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Drents Museum Uses RFID to Create a Personalized Visitor Experience

By issuing entrance tickets with EPC passive tags, the Dutch history and art museum can track its visitors' interests, and eventually deliver content tailored to each individual.
By Claire Swedberg
Mar 13, 2013

When the Drents Museum, in the Netherlands city of Assen, planned the construction of a new wing, it sought to incorporate technology that could help it understand which exhibits were of the most interest to guests, thereby better managing which items should be on display at any given time, and where, while the bulk of its inventory is housed in storage. In addition, the history and art museum sought a way to tailor each person's visit and enable that guest to take the experience home with him or her, via a Web site dedicated to that individual's specific interests.

To enable these functions, the museum installed an RFID system that was taken live in November 2011, when the new wing opened. The technology was collaboratively developed by the museum and Dutch RFID provider Ferm RFID Solutions. The system consists of passive ultrahigh-frequency (UHF) EPC Gen 2 RFID cards, which serve as admission tickets; fixed readers installed at the new wing's entrance and exits, as well as throughout the existing facility; and RFID-enabled kiosks that read each card presented by a visitor, and link that card's ID number with the topic that the individual selected on the screen as being of interest (such as a specific type of painting). Upon returning home, the user can then enter the same ID number, printed on the back of that person's card, and access that information on Drents' Museum Plus Web site.

Marc Flederus, Ferm RFID's CEO and co-owner, holding one of the Drent Museum's RFID-tagged tickets in his hand

Software for interpreting RFID read data was created by Hans Ruedisueli, who is now employed at Ferm RFID. The software, known as Trovato, links a user's RFID ticket ID number with data on the kiosk, enables that information to be viewed online, and tracks each card's movements throughout the museum, for the purpose of business analytics. The first RFID card user was the Netherlands' Queen Beatrix, says Marc Flederus, Ferm RFID's CEO and co-owner.

The technology was developed as part of a modernization project for the museum, according to Annabelle Birnie, Drents Museum's director. The museum sought a way to improve the experience for the 253,000 visitors that it receives on average per year, and to better understand which exhibits were the most popular, using the same technology. Approximately 80 percent of the museum's artifacts (artwork, as well as historical and pre-historic specimens) are in storage; therefore, the museum felt it was important to know which objects may be less popular, so that they could be swapped out more quickly for other items that may generate greater interest.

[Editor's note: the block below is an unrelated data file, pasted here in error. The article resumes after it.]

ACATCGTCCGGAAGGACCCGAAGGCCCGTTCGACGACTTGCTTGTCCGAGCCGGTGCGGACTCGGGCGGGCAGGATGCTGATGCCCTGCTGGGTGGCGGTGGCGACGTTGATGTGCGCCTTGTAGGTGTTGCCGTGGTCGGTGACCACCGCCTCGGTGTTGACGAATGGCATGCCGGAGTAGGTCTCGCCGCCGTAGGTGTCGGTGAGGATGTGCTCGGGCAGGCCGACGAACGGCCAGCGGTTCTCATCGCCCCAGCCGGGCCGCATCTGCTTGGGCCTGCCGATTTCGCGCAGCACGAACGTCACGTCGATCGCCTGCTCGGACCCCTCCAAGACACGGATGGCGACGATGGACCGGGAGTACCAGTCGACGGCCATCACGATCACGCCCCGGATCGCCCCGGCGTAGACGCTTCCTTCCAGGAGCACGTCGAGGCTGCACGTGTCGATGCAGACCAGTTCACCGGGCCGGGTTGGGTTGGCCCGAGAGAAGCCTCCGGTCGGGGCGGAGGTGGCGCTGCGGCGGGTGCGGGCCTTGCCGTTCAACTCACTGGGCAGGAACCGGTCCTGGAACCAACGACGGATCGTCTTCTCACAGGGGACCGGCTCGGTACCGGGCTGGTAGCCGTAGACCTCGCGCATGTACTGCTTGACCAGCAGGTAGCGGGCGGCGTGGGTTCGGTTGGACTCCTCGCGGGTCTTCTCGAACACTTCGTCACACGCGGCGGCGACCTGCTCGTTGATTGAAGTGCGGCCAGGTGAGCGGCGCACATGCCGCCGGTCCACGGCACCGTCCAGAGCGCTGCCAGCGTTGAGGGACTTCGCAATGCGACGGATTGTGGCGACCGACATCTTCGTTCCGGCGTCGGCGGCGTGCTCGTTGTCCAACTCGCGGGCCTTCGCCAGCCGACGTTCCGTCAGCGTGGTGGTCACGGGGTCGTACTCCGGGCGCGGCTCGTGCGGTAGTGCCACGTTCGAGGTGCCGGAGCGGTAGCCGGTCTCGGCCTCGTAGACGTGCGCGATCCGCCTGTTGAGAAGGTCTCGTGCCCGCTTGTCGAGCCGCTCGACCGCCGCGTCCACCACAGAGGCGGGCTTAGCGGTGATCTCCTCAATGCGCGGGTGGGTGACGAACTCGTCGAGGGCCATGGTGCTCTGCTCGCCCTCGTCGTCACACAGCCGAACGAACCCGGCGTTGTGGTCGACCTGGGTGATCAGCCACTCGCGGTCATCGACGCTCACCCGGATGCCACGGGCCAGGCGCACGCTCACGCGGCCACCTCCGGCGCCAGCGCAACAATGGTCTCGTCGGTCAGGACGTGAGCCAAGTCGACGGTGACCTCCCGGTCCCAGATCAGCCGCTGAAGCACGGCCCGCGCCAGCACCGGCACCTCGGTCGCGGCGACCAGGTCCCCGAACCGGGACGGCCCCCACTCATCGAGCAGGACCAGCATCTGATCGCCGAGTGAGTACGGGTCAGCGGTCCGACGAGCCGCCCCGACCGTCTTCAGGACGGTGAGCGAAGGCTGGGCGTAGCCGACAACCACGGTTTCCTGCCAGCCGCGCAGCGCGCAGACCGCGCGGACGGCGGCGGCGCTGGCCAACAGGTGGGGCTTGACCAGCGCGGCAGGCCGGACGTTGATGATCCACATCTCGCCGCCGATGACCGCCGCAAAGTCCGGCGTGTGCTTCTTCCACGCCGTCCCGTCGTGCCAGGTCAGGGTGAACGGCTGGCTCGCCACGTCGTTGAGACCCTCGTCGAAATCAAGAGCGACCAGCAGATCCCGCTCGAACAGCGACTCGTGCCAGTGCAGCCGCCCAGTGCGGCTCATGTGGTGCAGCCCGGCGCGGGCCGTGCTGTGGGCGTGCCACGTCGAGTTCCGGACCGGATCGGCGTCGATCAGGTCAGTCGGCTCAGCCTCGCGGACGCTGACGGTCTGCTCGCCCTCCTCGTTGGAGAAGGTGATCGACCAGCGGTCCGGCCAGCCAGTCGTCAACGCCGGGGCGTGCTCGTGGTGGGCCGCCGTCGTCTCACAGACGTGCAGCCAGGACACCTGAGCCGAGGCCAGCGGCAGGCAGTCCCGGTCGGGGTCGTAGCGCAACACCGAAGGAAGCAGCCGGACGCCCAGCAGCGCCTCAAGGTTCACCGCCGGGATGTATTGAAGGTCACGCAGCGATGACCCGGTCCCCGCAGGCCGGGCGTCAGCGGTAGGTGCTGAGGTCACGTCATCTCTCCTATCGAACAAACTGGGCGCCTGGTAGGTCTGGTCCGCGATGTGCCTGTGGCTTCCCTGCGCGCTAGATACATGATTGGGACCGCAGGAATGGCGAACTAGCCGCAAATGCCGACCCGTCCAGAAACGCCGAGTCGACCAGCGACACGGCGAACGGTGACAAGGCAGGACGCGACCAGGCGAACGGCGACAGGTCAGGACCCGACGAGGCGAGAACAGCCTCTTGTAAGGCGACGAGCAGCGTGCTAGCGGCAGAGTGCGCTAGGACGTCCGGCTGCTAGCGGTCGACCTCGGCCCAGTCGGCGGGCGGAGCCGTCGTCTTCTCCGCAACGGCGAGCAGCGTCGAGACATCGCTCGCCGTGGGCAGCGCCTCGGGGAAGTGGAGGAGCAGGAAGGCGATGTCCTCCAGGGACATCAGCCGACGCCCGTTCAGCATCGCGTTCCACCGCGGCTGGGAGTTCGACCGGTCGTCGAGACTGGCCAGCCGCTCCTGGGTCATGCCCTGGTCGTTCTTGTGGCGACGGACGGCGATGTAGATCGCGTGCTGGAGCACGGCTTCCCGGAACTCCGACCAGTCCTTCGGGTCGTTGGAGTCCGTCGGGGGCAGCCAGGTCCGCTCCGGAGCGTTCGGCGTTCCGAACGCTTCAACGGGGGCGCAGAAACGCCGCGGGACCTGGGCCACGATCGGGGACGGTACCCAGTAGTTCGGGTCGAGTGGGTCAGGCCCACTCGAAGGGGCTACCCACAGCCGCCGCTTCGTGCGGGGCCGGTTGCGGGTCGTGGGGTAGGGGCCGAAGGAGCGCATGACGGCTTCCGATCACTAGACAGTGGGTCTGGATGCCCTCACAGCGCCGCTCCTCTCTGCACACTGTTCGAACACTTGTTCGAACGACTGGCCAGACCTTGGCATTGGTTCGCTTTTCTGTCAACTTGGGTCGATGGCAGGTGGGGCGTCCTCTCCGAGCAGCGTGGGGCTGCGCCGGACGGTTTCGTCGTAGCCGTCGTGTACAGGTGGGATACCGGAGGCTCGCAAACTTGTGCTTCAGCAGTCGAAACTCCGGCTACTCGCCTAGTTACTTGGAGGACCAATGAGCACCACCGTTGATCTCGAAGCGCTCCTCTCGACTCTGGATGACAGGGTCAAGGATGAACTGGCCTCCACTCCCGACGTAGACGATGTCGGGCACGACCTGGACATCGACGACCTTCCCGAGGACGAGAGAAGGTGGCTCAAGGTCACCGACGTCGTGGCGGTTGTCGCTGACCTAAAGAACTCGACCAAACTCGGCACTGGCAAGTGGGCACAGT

Ferm RFID provided the biodegradable RFID cards, which were developed in partnership with Italian RFID tag manufacturer Smart Res specifically for this application, Flederus says. The process involves placing an EPC Gen 2 Impinj Monza 5 chip and antenna directly on the paper used to manufacture the card, thereby integrating the tag directly into the card, and reducing the amount of material necessary to manufacture it. The museum needed the card to be readable at any orientation at a distance of about 3 to 5 meters (9.8 to 16.4 feet) from the reader. "The other challenge was to build a card that is completely biodegradable—the paper, printing and glue," Flederus states. "This card is based on only paper and a piece of copper wire—no etched antenna or PET plastic inside."

Motorola FX7400 and FX 9500 readers, each containing eight Motorola AN480 antennas, are installed throughout certain parts of the museum, and can read tags at a range of up to 5 meters (16.4 feet). When an individual enters a particular section of the facility, a fixed reader captures that person's ID number once he or she arrives, and again when that individual leaves. The museum was especially interested in measuring attendance within the section of the new wing dedicated to rotating exhibits, Birnie notes, since the displayed material in that area changes frequently, making it more difficult to analyze the popularity of a particular piece of art or artifact. That section represents approximately 1,000 meters (3,280 feet) of the museum's total 7,000 square meters (75,350 square feet). Readers are installed throughout the remaining 6,000 square meters (64,600 square feet), in order to create a mesh network.

Since the museum installed antennas close together, the system can often capture RFID reads from several antennas, thereby enabling greater granularity of location information. Initially, 14 readers and 45 antennas were installed, while the facility's children's section has four readers and about 15 antennas. As an individual walks throughout the museum, the software can track where that person's card travels, and how long it lingers in front of specific exhibits. The software is still collecting that data from each card, and is storing it to be reviewed in November of this year, once the software has accumulated two years' worth of tag data. The lengthy trial period, Birnie explains, is necessary in order to weed through the many visits and screen out unusable data that can occur in certain instances, such as when a visitor leaves a ticket in the pocket of a coat he or she checked at the entrance. And if a family member were to carry the tickets of other members of his or her party, that event would also render the data unusable. The software will determine which ticket reads are of value and which are not, Birnie says.

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